Spanish football sits at the top of the international and club game, but all is not well. The perilous finances of La Liga’s top clubs has been well documented, and whilst Spain’s best continue to shine on the pitch, many of the structures that surround them are not fit for purpose.
The modern facilities that have become a feature of so many northern European and Stateside arenas have passed the vast majority of Spanish football clubs by. In Spain’s top flight only Real Madrid’s Estadio Santiago Bernabeu and Espanyol’s new stadium at Cornellà-El Prat can be classed as truly modern arenas. Other clubs such as Real Mallorca & Malaga, have moved or rebuilt stadiums in the past decade, but are not happy with their lot and would like to move on.
A diamond in the rough – Espanyol’s Estadi Cornellà-El Prat
So why have so many Spanish stadiums slipped behind the times and what are the clubs looking to do about it? Unfortunately, the answer is not straightforward, as many of Spain’s top club’s do not own their own stadium. Looking at this season’s Primera, nine clubs play in a stadium owned by the local municipality and with Spain’s national economy on a life-support machine, no local council in its right mind is going to splash the cash on a new football arena.
That doesn’t explain a chronic lack of investment in infrastructure when Spain’s economy was booming. With parallels to Aesop’s fable, too many Spanish grasshoppers played football in the sun, whilst their more prudent neighbours invested money in their homes. Big money signings and high wages have powered Spain to the top of the club and international rankings, but with the coffers empty and the banks knocking at the door, there is little appetite for developing a stadium.
Zaragoza’s La Romareda is typical of La Liga’s antiquated arenas
And then there is the Television contract. Modern top flight football and its finances is driven by TV money, but whilst leagues such as the Bundesliga and the English Premier League distribute the earnings pretty evenly, Spain’s television deal smacks of a duopoly, depriving the smaller clubs of any hope of developing some financial muscle.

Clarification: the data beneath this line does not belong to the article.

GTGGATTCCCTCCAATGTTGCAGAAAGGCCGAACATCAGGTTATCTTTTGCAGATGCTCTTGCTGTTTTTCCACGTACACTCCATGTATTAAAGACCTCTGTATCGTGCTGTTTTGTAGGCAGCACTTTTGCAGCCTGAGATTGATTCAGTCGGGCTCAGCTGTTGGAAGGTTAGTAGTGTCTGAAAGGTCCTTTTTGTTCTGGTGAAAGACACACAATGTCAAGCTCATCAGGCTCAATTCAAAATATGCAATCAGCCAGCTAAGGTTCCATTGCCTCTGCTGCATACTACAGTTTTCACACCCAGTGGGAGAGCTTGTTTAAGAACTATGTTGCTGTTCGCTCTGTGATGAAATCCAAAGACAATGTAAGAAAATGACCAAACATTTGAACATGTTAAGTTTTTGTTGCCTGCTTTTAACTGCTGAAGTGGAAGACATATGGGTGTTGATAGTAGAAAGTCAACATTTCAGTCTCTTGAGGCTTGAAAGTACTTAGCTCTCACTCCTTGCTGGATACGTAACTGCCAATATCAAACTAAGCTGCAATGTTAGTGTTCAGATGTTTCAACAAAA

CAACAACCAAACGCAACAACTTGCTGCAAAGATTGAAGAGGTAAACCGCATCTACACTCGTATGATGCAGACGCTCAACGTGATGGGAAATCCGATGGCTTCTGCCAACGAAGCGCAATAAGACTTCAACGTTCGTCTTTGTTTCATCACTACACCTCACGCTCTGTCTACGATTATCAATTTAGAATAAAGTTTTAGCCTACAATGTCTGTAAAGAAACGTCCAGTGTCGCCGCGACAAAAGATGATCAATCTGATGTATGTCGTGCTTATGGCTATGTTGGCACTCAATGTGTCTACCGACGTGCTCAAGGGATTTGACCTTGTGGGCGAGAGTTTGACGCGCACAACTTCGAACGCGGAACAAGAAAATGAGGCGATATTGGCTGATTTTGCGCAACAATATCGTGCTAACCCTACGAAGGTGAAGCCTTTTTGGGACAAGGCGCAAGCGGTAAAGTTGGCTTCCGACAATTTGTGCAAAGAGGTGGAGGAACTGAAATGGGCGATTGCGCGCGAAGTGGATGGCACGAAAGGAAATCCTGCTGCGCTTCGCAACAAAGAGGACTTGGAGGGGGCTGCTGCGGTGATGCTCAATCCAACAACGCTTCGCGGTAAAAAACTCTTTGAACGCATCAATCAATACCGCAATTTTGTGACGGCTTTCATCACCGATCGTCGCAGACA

Spain last experienced a boom in stadium development prior to the 1982 World Cup when the country’s foremost arenas underwent major refurbishment. Alarmingly, the stadiums used by Barcelona, Real Zaragoza, Athletic Club, Atlético Madrid & Sevilla appear to be stuck in a time warp, unchanged since the tournament, but for the addition of a few more seats. Other teams such as Levante, Rayo Vallecano and Racing Santander play in stadiums that are over 25 years old and have not altered since opening. Osasuna, Real Betis and Sporting Gijón have at least cobbled together some new structures, but none can be called cutting edge.
There is a glimmer of hope on the horizon. Many of Spain’s teams have formulated plans for new stadia, but for three clubs, these plans amount to something more than a pipe-dream. Step forward Athletic Club de Bilbao, Atlético Madrid and Valencia, who have all started work on their own modern arenas.
Valencia’s development on the Avenida Cortes Valencianas is the most widely publicised and the structure that has advanced furthest. However, the club’s near financial meltdown has seen work halted on the sight since the summer of 2009. The club recently came to an agreement with their bank to reduce the debt by a further 100 million euros and restart work on the new stadium. Whether it will feature all the whistles and bells of the original plan is still open to debate, but any move away from the historic Mestalla still appears to be a couple of years off.
No money, big problems – Valencia’s half-built stadium
Much to the anger of many of Atético Madrid’s supporters, their club has started work on converting the Estadio de la Comunidad or La Peineta to a 67,000 seat stadium. The move is not popular with Atléti’s fan base as its location is way across to the north east of Madrid, well away from their heartland. The 200 million euro construction will make use of the existing structure at the old athletics stadium, and has been paid for by the sale of the land on which the current Estadio Vicente Calderon stands. It is due to open for the start of the 2015-16 season.
Atlético Madrid’s proposed new build is due to open in 2015
Athletic Club de Bilbao is expected to move to their new stadium during the 2013-14 season. Built on wasteland next to their existing home, the San Mamés Barria will be a 200 million euro, 54,000 seat stadium. Such is its close proximity, the final phase will not be completed until the old San Mamés has been demolished. Regrettably, the new stadium will not incorporate that iconic symbol of the club, the San Mamés arch. Athletic did however place a piece of San Mamés’ turf and a tile of the old facade in an urn to preserve memories and elements of La Catedral forever. A classy touch from a classy club.
Athletic’s new & old will stand side by side for a few short months
If all goes to plan, these arenas will be operational within the next few seasons, and whilst Spain would have lost three of its most recognisable stadiums, it would also have gained three world class facilities, and who knows, maybe this will trigger the start of a new era of stadium development?